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The new Mars rover, scheduled for 2020, is to be built on roughly the same platform as the Curiosity rover. (NASA/JPL-Caltech)

NASA's Going to Mars in 2020 And Wants to Bring Back Martian Rocks

The next NASA Mars rover, scheduled for 2020, may be the first step in a sample return mission

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In 2020 NASA is going back to Mars. They're sending a second rover, built on the same base as the successful Curiosity but carrying different instruments and working toward different goals. NASA isn't quite sure yet where on the planet Curiosity's successor will head, but whatever spot the agency chooses will be hugely important: part of the new rover's tentative mission is to collect rocks that will then be returned to Earth, says Alexandra Witze for Nature.

Scientists have talked for decades about getting their hands on Martian rocks to look for signs of past life. They have studied meteorites that originated on Mars, but no space agency has yet been able to bring back samples directly, in part because of the cost and in part because of technical failures.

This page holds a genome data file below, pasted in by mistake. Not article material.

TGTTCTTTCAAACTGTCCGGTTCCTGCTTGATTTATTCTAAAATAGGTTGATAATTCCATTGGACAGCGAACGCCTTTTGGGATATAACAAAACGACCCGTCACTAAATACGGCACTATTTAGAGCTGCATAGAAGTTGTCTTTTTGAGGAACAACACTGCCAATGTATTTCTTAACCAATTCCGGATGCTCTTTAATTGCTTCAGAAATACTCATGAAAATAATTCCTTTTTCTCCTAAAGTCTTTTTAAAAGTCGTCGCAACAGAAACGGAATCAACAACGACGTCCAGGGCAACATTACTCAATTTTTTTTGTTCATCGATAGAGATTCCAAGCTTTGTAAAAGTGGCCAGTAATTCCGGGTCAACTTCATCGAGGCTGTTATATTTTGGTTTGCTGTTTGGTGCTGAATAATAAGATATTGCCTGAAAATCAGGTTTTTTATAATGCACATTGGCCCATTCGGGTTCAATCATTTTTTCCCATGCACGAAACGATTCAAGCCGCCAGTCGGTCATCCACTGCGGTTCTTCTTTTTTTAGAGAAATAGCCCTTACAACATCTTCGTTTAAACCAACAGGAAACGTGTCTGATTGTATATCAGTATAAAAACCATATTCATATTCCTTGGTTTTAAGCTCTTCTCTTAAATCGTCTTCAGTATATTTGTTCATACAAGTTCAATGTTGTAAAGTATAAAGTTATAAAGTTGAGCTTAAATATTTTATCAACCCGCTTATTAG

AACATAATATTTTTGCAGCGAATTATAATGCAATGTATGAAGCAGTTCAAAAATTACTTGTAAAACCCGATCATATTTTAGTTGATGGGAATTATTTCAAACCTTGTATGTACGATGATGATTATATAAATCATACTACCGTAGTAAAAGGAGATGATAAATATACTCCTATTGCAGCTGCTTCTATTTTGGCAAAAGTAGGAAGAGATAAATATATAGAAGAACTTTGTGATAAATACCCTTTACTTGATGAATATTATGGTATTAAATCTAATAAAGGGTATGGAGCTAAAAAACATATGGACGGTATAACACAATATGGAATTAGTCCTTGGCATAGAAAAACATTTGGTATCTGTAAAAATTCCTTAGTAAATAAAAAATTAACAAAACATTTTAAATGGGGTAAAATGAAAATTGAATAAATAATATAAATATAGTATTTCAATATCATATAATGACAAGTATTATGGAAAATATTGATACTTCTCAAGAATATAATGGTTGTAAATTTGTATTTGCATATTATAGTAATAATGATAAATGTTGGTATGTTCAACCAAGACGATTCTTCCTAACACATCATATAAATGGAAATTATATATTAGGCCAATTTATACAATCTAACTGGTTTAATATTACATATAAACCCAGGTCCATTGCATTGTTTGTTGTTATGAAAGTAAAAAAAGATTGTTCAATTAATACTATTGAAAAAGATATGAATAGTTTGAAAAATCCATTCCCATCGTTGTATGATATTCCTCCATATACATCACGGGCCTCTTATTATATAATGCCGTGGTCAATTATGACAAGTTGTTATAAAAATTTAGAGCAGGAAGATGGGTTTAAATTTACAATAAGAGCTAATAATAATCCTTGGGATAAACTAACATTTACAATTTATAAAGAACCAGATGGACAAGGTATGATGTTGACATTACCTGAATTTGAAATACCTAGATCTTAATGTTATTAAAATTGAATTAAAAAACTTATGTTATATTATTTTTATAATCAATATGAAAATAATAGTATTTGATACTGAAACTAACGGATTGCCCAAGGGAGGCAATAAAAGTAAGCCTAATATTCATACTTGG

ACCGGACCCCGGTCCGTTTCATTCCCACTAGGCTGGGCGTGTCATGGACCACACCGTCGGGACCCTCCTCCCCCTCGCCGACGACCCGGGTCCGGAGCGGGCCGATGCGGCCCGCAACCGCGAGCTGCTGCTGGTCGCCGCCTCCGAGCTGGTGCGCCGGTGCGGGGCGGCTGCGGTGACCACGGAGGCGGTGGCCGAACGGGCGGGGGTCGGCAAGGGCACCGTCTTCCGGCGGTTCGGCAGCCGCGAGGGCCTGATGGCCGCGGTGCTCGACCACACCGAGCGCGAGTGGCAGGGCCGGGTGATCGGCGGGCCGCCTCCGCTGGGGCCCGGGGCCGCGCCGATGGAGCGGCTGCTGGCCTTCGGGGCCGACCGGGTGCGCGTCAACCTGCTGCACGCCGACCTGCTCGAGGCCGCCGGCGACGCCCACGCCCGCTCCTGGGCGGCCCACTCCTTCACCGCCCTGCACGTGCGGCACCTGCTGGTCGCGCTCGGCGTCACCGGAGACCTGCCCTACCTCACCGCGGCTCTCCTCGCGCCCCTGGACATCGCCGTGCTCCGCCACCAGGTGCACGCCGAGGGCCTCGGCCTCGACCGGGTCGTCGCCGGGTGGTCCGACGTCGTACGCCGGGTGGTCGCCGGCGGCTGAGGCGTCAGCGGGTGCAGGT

NASA's new rover should hopefully finally give scientists a chance to get their hands dirty (through protective, contamination-free gloves, of course) in red Martian soil. According to Witze, if all goes to plan—and with budgetary constraints that's always a big if—the new rover will be the first step of a complicated relay race to shuttle rocks from the Martian surface back to Earth, a trip that could involve as many as three different missions and four different robots:

NASA’s plan for bringing back Martian samples would involve a succession of missions over many years (see ‘Fetch!’). Step one would need a rover to collect and store roughly 30 narrow cylinders of rock and soil, either on board or on the ground. In step two, an unmanned rocket would fly to Mars and deploy another rover to fetch the samples and then blast them into orbit. Step three would be to capture that orbiting package and fly it back to Earth.

It will still be many years before blast off, but these are exciting times. The detail and accuracy, and the array of tests that scientists could do on the Mars rocks with advanced laboratories down here in the ground, blow out of the water anything that could be carried aboard a rover. Looking for signs of ancient life is a difficult scientific gambit, so having samples on hand that can be tested with the latest advances in laboratory equipment is a huge boon.

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About Colin Schultz
Colin Schultz

Colin Schultz is a freelance science writer and editor based in Toronto, Canada. He blogs for Smart News and contributes to the American Geophysical Union. He has a B.Sc. in physical science and philosophy, and a M.A. in journalism.

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